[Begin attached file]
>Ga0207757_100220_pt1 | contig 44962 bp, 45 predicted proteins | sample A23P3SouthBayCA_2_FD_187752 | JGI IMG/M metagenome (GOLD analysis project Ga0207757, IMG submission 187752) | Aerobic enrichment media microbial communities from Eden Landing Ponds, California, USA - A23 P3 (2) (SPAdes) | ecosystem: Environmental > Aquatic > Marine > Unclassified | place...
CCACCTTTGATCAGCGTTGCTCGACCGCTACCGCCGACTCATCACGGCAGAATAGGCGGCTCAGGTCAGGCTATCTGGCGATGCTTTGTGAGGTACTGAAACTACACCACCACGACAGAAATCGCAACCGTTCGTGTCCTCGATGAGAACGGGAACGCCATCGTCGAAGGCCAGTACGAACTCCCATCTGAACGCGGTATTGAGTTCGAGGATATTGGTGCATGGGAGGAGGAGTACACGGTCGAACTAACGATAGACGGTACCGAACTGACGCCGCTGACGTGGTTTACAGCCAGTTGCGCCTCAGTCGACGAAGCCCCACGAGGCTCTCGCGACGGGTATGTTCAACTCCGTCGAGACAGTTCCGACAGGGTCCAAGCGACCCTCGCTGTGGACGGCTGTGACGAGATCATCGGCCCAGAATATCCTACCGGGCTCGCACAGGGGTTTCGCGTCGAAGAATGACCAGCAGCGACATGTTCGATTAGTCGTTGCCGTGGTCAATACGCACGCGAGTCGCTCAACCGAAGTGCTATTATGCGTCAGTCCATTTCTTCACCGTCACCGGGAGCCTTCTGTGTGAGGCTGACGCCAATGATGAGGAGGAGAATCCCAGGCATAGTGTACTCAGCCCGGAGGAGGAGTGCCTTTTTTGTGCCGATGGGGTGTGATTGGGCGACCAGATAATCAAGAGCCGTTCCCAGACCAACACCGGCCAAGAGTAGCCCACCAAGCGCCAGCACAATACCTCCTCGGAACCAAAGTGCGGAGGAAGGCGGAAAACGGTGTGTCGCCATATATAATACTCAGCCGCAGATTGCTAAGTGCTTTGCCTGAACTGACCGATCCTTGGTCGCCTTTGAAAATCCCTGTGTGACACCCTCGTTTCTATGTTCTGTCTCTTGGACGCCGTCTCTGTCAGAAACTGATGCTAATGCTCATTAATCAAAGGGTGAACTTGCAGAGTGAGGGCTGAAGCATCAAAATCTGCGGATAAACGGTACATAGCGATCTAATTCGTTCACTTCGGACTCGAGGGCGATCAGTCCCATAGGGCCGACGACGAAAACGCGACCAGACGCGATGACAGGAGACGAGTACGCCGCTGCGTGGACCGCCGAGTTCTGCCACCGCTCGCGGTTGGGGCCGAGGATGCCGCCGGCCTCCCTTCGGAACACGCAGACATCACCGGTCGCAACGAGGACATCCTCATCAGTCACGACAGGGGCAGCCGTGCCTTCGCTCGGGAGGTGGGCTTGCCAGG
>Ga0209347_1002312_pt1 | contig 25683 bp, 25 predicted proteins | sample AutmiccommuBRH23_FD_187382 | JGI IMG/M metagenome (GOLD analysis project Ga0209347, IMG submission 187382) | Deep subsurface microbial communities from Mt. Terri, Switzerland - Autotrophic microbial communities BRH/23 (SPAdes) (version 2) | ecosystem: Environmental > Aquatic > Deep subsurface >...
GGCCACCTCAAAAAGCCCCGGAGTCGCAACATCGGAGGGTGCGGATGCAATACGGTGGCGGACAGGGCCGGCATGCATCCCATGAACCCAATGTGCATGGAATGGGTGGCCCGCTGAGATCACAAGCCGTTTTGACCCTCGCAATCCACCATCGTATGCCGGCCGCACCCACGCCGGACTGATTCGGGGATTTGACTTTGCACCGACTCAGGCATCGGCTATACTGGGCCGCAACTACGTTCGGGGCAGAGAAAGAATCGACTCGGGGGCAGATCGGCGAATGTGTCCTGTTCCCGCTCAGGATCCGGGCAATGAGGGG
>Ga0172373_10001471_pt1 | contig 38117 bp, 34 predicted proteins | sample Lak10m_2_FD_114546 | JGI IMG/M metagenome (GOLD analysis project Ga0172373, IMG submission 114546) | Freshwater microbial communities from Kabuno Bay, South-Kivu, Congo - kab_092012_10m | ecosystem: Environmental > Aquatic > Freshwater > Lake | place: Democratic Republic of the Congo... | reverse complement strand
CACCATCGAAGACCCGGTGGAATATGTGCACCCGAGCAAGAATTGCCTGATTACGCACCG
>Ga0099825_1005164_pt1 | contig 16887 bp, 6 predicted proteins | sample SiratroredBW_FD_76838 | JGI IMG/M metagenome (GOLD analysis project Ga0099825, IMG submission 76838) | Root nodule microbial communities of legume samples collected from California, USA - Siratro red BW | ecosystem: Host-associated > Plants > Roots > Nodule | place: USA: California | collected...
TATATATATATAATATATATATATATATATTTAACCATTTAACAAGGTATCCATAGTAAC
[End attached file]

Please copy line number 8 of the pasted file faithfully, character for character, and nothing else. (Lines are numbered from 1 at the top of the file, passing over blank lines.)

TATATATATATAATATATATATATATATATTTAACCATTTAACAAGGTATCCATAGTAAC